While psychological flexibility is good for a marriage, psychological inflexibility can damage a relationship. Psychological inflexibility is characterized by:
- Avoiding difficult thoughts, feelings, emotions and past experiences.
- Being distracted from what’s happening in the present moment by needlessly focusing on the past or worrying about the future.
- Staying stuck in negative feelings and thoughts.
- Judging or shaming oneself for having difficult thoughts and feelings.
- Losing track of your priorities because of stress.
- Being unable to take steps toward higher goals.
According to a meta-analysis of over 100 studies on people in romantic relationships1, couples demonstrating psychological inflexibility experience:
- Lower overall relationship satisfaction.
- Lower sexual satisfaction.
- Reduced emotional supportiveness.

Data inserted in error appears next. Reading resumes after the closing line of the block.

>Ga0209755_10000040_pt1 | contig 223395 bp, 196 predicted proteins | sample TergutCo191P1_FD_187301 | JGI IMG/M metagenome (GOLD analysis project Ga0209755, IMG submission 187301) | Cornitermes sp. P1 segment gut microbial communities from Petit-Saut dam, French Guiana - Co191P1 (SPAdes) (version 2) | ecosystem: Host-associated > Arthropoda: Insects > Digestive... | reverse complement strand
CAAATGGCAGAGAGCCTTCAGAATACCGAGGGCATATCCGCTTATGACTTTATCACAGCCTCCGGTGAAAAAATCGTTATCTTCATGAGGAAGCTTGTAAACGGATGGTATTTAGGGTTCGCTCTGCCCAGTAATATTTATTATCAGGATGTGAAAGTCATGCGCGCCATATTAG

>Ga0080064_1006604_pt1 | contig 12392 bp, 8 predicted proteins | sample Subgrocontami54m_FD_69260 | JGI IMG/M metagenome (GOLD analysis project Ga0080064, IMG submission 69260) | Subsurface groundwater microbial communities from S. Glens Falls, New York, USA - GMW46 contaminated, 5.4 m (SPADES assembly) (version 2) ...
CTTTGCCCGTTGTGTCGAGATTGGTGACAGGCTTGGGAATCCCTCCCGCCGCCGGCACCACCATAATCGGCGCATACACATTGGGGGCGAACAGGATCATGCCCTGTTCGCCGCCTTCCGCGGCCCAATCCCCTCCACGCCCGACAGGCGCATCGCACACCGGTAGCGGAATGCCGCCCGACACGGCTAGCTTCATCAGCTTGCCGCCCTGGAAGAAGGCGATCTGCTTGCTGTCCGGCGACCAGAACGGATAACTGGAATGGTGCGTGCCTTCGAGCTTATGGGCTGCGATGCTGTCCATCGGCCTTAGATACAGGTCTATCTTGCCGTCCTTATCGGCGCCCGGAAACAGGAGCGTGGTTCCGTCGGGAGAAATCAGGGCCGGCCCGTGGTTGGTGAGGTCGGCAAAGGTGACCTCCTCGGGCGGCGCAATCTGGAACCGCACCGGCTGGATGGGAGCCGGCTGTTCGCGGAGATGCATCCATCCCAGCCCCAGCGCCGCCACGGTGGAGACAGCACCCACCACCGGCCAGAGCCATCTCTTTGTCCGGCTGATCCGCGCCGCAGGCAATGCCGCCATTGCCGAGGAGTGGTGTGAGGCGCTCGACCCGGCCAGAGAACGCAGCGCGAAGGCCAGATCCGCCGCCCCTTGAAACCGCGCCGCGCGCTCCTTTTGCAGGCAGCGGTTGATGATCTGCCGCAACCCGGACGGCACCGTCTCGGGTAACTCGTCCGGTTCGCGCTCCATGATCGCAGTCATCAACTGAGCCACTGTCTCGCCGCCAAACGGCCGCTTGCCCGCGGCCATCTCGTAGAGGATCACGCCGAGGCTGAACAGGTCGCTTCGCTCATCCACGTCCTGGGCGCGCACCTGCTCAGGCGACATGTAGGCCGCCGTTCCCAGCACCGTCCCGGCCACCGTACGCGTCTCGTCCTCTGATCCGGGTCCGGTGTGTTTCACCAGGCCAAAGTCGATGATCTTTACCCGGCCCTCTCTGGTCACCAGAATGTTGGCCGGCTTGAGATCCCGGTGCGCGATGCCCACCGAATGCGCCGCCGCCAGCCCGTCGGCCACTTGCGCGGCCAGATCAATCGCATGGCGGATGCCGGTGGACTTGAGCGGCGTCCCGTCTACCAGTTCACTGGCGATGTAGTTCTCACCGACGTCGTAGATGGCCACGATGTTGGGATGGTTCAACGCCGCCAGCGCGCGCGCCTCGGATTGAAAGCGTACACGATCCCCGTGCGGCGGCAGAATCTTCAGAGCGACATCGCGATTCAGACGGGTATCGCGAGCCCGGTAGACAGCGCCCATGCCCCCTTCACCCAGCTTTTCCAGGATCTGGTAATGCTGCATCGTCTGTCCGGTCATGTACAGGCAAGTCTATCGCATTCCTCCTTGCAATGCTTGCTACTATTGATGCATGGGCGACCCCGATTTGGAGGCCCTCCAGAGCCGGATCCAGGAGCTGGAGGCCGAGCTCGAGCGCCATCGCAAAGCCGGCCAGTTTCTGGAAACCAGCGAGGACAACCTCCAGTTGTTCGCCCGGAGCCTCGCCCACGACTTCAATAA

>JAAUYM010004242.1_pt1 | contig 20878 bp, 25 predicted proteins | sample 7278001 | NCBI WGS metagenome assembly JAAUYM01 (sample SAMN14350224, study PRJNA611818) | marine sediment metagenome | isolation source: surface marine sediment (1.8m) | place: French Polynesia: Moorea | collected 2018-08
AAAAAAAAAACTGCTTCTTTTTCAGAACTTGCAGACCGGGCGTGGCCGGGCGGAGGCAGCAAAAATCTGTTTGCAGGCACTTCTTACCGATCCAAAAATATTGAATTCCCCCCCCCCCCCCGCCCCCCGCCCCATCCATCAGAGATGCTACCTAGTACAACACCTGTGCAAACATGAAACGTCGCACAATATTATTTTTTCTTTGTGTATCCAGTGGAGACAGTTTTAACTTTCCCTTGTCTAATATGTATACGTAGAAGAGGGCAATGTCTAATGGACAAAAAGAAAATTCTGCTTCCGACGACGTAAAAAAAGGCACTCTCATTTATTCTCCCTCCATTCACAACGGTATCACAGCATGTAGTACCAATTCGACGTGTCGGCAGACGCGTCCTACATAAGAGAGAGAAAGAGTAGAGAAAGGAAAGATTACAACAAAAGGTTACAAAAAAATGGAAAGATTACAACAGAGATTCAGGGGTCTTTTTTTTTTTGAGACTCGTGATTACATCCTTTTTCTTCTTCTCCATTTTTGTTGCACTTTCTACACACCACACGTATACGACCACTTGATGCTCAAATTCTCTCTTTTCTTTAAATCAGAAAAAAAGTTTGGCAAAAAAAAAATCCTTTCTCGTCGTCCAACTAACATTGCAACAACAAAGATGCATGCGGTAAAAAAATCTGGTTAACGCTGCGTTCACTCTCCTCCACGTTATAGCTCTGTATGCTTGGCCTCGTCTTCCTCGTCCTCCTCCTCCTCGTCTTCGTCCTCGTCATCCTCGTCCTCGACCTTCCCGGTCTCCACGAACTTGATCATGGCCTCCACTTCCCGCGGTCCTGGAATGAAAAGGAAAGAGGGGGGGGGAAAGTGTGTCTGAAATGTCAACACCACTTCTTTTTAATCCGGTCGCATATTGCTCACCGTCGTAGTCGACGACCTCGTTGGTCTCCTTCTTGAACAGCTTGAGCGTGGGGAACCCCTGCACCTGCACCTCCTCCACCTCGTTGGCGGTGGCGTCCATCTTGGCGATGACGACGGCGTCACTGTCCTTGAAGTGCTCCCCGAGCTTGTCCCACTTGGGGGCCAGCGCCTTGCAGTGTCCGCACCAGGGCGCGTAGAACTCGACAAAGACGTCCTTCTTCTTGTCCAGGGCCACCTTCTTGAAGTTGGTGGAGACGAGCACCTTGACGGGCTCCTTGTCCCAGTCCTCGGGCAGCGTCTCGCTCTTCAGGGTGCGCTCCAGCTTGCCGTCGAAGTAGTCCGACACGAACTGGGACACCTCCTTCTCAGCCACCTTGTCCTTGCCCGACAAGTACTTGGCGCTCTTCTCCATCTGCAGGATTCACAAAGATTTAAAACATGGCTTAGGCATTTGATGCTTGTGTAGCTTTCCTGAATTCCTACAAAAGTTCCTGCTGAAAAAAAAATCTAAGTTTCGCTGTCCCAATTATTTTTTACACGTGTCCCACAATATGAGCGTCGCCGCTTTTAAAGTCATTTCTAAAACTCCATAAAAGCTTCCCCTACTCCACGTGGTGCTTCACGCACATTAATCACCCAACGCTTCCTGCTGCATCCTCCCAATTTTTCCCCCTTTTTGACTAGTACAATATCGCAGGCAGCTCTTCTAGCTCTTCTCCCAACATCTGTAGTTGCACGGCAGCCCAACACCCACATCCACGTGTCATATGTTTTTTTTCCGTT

- Increased negative conflict and physical aggression.
“Without flexibility we can get stuck in that survival brain mode [fight, flight or freeze response],” Brown says.
Being psychologically inflexible can also lead to spousal abuse. Someone who refuses to accept their spouse for who they are and doesn’t recognize their spouse’s value in the relationship most likely leads with domineering control, Brown explains. If that’s the case, the couple should receive professional help and/or the abused spouse should seek safety and guidance.
How do you increase psychological flexibility in your marriage?
See emotions as information instead of excuses to react
It’s not uncommon for spouses to become frustrated, hurt or fearful, and then behave in ways they may regret later on. Heated remarks easily spill out, and either you or your spouse can make unwise, impulsive decisions in an instant.
When you feel your emotions intensifying, take a step back and evaluate them. Maybe this means telling your spouse you need to leave the room for five minutes before responding.
Ask yourself: What do I think about my feelings right now? And are my feelings aligned with what I value in my marriage? Remember what you consider most important in the relationship and what you value as a Christian, and act accordingly. James 1:19 says, “Let every person be quick to hear, slow to speak, slow to anger.”
Focus on connection instead of control